In July of this year, I moved a motion at Full Council as follows:
“Given the considerable costs incurred when illegal/unauthorised occupation of Council land takes place, Council believes that pro-active action should be taken to protect such land from incursions using whatever means necessary to prevent vehicle access and the establishment of residential encampments and requires the Regeneration and Environment Committee to consider at its next meeting the options for this being undertaken and commenced at the earliest opportunity.”
Basildon Borough has an increasing problem with illegal encampments and my ward of Crouch has had more than its fair share, most recently back in June when a group of Travellers pitched up on the playing field off Wash Road in Noak Bridge, just days before the village summer fête. This was very upsetting for local residents, whose children could not play football because a clothes line was erected between the goalposts and there were also residents’ reports of public urination. So I felt I had a very strong mandate from my residents to seek urgent action from the Council.
My motion was unanimously passed by the Council, so I was hopeful that something would be done quickly. But I should have known better. Despite putting their hands up for my motion, the new Administration were quick to find an excuse to duck the issue. This I discovered when the matter became before the Regeneration & Environment Committee last month. Despite an officer report that outlined the fact that Basildon Council has already spent £60,000 over the past twelve months dealing with the consequences of these kinds of incursions, the Labour-led coalition proposed to spend £30,000 on an entirely unnecessary ‘survey’ of Council-owned land, which will take an estimated six months to complete. Before the Conservatives lost administration, we had begun a scheme whereby a list of vulnerable areas of land was being compiled with a view to seeking Harlow-style injunctions. That piece of work had been ongoing when we left office but there has been no news of it since, leading to a suspicion that the new Administration junked it. Either way, officers are already well aware of where the vulnerable areas are. So why do we need to pay consultants tens of thousands of pounds to tell us what we already know? The Council could take action now but instead they want to waste six months and spent £30K.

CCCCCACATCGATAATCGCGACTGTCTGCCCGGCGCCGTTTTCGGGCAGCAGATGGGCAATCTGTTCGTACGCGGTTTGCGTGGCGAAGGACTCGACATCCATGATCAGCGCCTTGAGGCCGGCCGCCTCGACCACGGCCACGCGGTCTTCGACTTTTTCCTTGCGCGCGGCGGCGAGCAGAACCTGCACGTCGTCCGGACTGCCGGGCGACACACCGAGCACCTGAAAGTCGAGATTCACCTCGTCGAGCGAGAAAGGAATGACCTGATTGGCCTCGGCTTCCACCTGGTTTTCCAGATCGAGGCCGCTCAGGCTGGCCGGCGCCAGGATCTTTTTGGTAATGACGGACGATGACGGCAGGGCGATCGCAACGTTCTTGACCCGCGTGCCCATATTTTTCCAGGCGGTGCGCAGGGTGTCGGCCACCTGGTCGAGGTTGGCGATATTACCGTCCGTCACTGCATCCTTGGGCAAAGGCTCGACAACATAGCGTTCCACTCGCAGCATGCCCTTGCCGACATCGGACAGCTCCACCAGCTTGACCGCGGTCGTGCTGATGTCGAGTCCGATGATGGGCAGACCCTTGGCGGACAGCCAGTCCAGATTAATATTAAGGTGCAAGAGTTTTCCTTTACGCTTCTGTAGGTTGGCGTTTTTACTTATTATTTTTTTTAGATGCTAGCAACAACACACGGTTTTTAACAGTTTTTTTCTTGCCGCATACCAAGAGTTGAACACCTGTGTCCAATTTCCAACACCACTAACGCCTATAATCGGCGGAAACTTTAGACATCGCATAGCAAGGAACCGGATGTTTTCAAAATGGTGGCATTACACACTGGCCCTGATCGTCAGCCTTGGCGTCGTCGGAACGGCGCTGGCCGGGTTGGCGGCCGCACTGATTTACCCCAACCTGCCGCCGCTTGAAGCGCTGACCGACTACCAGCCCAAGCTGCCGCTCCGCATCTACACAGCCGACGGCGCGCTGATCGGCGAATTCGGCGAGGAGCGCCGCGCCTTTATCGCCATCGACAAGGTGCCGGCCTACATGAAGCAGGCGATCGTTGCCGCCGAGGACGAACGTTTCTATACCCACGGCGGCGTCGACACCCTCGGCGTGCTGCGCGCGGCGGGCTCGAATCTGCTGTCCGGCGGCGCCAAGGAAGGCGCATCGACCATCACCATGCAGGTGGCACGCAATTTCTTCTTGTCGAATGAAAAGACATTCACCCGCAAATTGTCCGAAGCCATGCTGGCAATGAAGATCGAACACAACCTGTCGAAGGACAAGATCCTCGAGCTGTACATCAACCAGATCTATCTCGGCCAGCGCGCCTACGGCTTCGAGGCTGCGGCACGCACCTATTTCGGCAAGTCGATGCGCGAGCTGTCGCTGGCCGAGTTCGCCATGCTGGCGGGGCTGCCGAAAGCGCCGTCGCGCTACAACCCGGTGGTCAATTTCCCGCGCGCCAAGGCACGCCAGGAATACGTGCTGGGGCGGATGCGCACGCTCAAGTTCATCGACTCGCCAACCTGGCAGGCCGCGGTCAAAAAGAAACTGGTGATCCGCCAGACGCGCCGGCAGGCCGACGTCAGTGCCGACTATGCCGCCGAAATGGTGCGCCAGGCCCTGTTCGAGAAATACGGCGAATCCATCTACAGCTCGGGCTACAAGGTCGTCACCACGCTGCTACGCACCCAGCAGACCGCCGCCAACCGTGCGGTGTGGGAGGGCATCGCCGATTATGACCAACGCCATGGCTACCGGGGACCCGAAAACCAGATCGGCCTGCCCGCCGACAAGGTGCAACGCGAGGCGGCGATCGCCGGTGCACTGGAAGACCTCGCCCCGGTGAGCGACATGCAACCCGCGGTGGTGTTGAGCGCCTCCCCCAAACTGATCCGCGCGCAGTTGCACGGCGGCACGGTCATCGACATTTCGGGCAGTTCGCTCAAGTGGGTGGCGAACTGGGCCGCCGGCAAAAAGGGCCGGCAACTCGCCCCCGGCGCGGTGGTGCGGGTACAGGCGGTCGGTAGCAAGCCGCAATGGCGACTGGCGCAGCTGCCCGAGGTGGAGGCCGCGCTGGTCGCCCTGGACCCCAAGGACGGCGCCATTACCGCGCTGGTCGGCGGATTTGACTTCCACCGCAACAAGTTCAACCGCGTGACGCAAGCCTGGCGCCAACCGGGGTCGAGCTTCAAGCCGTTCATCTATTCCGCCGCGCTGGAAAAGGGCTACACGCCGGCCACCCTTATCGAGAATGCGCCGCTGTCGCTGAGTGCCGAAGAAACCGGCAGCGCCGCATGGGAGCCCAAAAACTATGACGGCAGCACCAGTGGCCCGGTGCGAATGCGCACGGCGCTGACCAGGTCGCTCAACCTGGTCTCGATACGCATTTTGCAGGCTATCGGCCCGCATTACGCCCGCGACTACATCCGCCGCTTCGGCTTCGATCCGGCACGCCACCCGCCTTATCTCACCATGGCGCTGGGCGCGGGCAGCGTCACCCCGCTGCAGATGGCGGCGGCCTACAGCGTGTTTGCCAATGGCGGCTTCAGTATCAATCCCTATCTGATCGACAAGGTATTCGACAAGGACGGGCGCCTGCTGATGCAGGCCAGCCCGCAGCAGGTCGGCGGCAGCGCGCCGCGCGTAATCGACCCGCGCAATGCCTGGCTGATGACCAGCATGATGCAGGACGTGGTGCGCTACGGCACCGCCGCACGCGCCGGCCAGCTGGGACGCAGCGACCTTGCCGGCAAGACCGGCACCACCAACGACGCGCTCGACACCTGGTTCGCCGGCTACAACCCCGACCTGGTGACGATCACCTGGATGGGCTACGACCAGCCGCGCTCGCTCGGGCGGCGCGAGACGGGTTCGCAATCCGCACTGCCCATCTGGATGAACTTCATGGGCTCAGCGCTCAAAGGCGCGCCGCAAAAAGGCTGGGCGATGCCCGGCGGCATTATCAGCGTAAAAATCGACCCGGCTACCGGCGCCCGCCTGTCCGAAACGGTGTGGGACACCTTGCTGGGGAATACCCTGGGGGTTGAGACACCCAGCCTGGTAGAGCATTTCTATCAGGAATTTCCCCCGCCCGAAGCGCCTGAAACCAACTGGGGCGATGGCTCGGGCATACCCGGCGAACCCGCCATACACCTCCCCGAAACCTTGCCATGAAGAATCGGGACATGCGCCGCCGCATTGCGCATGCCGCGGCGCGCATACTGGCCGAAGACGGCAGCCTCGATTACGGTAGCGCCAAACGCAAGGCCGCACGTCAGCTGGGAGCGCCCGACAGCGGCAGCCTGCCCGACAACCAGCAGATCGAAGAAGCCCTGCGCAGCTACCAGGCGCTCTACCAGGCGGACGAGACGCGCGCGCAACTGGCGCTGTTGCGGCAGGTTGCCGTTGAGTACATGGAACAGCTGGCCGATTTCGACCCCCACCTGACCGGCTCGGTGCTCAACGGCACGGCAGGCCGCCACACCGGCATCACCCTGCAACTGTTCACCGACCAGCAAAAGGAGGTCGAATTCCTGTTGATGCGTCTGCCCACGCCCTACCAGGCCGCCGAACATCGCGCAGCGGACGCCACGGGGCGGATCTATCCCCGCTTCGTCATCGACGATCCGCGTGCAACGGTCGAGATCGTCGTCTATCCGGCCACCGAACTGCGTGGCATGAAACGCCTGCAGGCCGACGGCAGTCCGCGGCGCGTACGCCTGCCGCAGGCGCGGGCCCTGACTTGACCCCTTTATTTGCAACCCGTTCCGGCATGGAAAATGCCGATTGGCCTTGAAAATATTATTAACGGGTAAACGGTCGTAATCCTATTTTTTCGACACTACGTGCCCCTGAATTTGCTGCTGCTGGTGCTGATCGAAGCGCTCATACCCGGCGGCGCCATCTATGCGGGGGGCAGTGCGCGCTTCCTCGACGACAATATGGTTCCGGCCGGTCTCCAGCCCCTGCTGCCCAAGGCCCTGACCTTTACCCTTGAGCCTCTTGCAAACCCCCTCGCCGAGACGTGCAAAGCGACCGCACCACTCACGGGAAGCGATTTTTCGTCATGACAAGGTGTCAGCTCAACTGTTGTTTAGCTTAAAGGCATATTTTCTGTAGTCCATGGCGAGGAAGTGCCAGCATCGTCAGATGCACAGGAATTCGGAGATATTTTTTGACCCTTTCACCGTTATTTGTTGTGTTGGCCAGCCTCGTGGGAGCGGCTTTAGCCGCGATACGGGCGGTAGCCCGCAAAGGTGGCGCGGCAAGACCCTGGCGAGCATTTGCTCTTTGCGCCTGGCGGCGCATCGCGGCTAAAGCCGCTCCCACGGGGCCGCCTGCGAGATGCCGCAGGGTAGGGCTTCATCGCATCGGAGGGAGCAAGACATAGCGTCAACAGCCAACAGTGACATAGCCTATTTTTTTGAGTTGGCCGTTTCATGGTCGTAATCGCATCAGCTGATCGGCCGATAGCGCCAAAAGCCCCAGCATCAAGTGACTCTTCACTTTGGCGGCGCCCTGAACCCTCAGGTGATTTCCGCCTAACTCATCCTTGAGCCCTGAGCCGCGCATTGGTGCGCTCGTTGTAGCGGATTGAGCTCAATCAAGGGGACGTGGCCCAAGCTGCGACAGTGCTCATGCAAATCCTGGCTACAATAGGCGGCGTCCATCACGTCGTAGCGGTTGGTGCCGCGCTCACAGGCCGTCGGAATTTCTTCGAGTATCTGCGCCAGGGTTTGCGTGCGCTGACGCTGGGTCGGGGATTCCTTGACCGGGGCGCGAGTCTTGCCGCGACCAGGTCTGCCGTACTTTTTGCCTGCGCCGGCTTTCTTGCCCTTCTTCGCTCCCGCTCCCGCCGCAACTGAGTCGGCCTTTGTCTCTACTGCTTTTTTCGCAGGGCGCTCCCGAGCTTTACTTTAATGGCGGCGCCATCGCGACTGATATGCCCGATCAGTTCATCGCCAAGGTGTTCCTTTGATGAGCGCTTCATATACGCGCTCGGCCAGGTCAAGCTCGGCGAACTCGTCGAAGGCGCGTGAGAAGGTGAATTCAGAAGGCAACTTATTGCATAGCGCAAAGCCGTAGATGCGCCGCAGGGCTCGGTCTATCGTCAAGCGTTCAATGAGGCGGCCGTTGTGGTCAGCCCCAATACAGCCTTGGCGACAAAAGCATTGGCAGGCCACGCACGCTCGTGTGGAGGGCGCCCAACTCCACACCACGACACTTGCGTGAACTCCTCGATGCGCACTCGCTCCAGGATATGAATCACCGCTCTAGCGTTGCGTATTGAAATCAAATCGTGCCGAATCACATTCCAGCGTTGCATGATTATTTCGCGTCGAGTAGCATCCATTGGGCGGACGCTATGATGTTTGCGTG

I attempted to propose an amended resolution at the meeting (you can hear my speech at 23:17 on the audio-recording here), suggesting that the Council adopt a phased approach, using Noak Bridge as a pilot area, and acting to protect our most vulnerable areas and then progressing by stages to identify and install preventative measures where necessary but, ultimately, to pursue the injunction route. This amendment was seconded by my colleague Cllr Andrew Schrader (Con, Billericay East) and supported by Conservative colleagues on the committee but was voted down by the coalition members.
The Council wasted no time in putting out a press release announcing the ‘review’ but what a shame that, once again, the new Administration are fobbing off the residents of Basildon with expensive ‘studies’ instead of action being taken.
Cllr Terri Sargent
Councillor for Crouch